I usually get up between 6a-7a and scan my phone for important emails. My day is easier and better if I can get some exercise and same for my dog so we usually head to the beach for a walk. After that, I’m back online monitoring our customer engagement, working on increasing customer acquisition, and creating content. A portion of my time (usually the lunch hour) is working with my mentors here in San Diego figuring out what I need to be doing, how I need to do it and who can help. Beyond all of this, I spend my time learning by reading books written by people a lot smarter than me, pitching at local events, giving product demos, and participating in networking events that have purpose. I try to go to yoga in the evenings, but don’t always get to. Most evenings, after dinner, I turn my computer back on and do more research, or work on creating content. We have this awesome chat-software on our website, so I can see if anyone is on it and what they are looking at. I can easily follow their trail through our site and chat with them if they have questions. I always have access to this chat, via my computer, iPad, or iPhone. I pretty much work all day and into the evenings if I have internet access but with a start-up, there are few typical days.
How do you bring ideas to life?
Once I have an idea, I like to first identify my potential customer and go talk to them. These customers are not my friends or family. Ideally they are new to the process and unknown to me. I put myself in front of these people and ask questions about the problem I am trying to solve without leading them. Getting honest feedback is key. By doing this I either validate my idea or invalidate it. But chances are I’m onto something so I need to figure out if my solution is the best approach and if that is really my target customer. This usually takes several rounds of strangers and questions. Once my idea is validated I am ready to take action.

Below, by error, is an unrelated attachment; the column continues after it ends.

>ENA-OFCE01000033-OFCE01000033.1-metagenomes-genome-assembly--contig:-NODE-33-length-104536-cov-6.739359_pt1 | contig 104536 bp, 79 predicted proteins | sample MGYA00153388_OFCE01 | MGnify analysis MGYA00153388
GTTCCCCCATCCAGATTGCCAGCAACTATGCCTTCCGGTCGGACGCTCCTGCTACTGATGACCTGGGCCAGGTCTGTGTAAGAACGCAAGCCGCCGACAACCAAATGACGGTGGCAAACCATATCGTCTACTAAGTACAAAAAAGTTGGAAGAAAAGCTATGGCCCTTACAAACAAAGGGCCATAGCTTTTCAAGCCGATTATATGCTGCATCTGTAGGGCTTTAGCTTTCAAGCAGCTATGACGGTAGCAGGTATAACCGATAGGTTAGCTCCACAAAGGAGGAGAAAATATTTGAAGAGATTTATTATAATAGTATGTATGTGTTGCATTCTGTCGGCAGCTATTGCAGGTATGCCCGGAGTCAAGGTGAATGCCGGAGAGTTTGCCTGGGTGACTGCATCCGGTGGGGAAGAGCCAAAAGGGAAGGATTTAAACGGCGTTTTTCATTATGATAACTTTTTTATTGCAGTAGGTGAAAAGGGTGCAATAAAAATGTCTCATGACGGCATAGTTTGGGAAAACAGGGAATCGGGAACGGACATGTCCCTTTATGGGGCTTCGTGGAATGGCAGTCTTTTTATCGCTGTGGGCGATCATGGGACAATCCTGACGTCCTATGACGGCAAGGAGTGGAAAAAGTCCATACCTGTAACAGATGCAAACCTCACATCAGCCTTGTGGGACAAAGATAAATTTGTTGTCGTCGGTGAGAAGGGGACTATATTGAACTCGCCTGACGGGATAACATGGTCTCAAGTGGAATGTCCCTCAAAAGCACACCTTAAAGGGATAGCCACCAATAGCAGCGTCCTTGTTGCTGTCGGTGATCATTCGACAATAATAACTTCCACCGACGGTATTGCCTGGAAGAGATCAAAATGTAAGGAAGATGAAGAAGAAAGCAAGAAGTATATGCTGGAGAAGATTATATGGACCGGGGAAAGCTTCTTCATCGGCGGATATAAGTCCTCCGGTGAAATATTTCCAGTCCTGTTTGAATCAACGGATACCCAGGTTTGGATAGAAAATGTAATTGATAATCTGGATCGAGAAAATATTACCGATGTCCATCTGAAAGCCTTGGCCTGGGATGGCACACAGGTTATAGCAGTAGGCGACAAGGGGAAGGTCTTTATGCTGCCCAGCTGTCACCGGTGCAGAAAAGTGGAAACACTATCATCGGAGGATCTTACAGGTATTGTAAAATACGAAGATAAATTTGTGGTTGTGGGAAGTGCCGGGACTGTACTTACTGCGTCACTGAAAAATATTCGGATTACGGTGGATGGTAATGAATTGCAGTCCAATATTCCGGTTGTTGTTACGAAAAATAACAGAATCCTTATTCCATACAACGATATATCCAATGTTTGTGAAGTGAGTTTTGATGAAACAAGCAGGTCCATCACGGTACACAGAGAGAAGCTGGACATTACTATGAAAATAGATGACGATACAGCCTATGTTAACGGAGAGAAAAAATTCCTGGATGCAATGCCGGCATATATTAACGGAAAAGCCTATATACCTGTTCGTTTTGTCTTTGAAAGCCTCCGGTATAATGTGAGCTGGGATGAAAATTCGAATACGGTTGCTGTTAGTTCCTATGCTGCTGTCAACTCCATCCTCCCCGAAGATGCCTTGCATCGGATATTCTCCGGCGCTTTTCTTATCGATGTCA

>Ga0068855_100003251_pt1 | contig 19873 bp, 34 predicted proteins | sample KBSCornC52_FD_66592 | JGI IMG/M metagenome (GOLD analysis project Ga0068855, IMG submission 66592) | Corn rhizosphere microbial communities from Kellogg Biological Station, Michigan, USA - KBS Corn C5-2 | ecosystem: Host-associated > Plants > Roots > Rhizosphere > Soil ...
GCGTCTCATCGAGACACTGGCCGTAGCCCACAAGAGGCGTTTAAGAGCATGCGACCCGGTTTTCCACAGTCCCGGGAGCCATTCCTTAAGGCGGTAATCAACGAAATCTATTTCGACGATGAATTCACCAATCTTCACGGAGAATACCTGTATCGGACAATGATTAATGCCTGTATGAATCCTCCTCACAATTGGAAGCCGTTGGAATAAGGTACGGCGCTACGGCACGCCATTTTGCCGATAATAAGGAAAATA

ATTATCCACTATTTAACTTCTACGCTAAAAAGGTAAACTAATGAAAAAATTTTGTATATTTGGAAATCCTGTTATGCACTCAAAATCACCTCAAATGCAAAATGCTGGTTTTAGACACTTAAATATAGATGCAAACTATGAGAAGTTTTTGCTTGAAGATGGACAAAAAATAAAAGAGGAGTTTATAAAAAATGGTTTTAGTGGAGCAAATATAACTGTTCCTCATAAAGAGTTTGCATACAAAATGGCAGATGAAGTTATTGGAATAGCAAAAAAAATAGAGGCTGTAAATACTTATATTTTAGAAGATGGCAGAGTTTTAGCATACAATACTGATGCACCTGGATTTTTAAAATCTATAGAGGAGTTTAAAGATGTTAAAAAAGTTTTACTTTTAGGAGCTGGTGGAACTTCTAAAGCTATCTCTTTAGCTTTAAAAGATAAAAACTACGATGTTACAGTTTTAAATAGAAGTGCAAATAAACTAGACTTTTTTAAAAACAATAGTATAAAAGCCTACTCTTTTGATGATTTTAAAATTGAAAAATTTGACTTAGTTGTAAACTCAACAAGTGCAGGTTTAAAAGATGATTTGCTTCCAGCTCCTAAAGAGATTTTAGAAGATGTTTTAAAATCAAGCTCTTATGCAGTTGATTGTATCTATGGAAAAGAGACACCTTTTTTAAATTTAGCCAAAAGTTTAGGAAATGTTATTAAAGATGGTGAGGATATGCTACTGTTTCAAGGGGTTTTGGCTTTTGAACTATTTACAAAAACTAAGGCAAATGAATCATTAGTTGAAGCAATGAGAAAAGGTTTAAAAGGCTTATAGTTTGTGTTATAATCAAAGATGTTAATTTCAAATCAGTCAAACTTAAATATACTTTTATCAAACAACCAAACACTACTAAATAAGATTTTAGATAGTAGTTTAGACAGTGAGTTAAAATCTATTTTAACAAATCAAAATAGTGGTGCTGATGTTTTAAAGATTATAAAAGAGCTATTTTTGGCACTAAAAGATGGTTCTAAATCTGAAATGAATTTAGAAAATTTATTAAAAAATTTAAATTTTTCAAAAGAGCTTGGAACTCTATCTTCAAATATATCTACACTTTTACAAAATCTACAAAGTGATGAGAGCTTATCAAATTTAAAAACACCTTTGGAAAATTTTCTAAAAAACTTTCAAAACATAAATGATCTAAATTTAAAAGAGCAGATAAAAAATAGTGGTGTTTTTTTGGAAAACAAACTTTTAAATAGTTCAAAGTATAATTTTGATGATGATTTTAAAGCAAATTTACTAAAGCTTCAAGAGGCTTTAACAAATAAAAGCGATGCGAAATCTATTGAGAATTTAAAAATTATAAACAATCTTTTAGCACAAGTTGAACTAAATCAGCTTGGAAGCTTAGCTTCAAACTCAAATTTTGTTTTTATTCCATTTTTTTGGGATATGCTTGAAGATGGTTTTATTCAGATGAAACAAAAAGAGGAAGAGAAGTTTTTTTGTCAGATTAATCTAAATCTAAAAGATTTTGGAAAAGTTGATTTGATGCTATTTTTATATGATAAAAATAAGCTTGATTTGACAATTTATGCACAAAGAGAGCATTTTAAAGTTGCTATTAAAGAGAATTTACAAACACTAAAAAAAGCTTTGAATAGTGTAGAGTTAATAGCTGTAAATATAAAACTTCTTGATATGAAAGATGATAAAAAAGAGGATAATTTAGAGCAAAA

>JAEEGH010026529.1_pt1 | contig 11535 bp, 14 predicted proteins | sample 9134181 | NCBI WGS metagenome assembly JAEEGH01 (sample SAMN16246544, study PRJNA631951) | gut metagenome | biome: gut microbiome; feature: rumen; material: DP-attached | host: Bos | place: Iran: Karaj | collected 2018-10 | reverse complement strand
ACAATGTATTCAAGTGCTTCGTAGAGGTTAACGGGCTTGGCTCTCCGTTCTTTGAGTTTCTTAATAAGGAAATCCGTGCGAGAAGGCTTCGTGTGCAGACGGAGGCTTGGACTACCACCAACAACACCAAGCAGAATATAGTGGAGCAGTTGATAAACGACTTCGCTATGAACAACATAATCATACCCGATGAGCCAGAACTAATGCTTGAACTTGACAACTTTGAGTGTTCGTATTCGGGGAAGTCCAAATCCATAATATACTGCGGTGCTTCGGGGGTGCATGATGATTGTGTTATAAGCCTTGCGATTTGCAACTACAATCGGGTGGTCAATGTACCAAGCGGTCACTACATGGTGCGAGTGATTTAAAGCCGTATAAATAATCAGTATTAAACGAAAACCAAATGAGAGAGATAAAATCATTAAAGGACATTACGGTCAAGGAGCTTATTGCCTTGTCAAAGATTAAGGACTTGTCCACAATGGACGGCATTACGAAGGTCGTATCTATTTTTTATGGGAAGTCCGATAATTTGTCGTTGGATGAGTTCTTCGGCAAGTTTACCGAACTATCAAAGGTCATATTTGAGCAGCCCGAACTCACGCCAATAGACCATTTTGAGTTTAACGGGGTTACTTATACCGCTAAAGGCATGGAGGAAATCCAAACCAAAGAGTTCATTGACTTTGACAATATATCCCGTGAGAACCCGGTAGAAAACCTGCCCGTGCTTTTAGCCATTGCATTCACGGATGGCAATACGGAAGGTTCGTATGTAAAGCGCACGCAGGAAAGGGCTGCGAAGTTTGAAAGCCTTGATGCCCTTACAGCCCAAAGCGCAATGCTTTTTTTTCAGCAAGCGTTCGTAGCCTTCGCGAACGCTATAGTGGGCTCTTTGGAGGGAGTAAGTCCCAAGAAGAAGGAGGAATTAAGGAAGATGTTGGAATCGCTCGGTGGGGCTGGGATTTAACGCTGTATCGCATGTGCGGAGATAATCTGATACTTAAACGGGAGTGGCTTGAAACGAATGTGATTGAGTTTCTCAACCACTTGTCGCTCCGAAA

With Gift Gather, taking action was all about surrounding myself with really smart and talented people that have skill sets I don’t. Tackling a problem alone is a huge undertaking. I don’t have coding skills or design skills so I built a team to complement my weaknesses. From there we built a basic product and put it in front of our customer. Then we solicit feedback, tweak it, and keep going. We just tackle it one day at a time.
What’s one trend that really excites you?
There is a rally for collaboration, in the tech start up world, here in San Diego. I am super excited by this trend! More and I’m seeing a growing number of people who want to get together, be inspired, and work towards their goals side-by-side and push each other up and over hurdles instead of going it alone. There is something powerful in helping each other and it is exhilarating to be a part of.
What was the worst job you ever had and what did you learn from it?
After college (2004), I worked at a private ski resort as a concierge. It was this massive resort and was pretty new (2001) so there were many growing pains. The managers (they came and went with each season) used to give this speech about how the club was in its ‘infancy’. In 2008 a manager gave the ‘infancy’ speech (again), and I finally asked her if the resort was ever going to grow up and then promptly applied to grad school. The resort filed for bankruptcy later in 2008 (they restructured and got bought and it is thriving now). Through those 4 years I was able to hone my customer service skills, manage my first team of 15 people, and I experienced why companies go bankrupt (you have to make more money than you spend). Also, if you think about your business as an infant, it will act like an infant. I think about those lessons daily.
If you were to start again, what would you do differently?
Absolutely nothing. I am where I am today more so because of the mistakes I’ve made than my successes. When I make a mistake, or something doesn’t work, I figure out why not and I learn.
As an entrepreneur, what is the one thing you do over and over and recommend everyone else do?
Listen. By listening I am able to validate, learn, and adapt. My customers are everywhere and they are constantly giving me feedback. Listening on-line would be data collection. I try to collect as much valuable data as I can as early as I can and learn and grow from it.
What is one failure you had as an entrepreneur, and how did you overcome it?